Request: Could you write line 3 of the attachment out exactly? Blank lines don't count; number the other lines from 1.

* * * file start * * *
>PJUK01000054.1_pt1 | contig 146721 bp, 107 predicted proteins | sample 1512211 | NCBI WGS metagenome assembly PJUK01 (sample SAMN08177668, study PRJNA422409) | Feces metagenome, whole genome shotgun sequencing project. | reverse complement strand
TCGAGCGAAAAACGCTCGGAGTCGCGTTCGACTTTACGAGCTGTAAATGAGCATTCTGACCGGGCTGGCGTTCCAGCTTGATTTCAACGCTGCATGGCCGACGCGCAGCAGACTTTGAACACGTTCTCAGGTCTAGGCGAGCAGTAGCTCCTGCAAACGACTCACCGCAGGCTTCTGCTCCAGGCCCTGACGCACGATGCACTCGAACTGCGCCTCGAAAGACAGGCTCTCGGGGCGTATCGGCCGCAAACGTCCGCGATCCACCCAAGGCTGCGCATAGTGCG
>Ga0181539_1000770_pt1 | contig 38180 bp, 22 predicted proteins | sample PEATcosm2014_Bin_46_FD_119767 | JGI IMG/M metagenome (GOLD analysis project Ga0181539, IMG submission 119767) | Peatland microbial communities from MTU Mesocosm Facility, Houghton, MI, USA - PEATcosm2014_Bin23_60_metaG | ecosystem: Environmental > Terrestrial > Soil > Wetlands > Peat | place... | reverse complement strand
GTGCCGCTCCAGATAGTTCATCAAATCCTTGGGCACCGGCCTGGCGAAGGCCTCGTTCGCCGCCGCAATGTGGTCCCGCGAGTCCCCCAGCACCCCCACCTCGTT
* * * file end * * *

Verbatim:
>Ga0181539_1000770_pt1 | contig 38180 bp, 22 predicted proteins | sample PEATcosm2014_Bin_46_FD_119767 | JGI IMG/M metagenome (GOLD analysis project Ga0181539, IMG submission 119767) | Peatland microbial communities from MTU Mesocosm Facility, Houghton, MI, USA - PEATcosm2014_Bin23_60_metaG | ecosystem: Environmental > Terrestrial > Soil > Wetlands > Peat | place... | reverse complement strand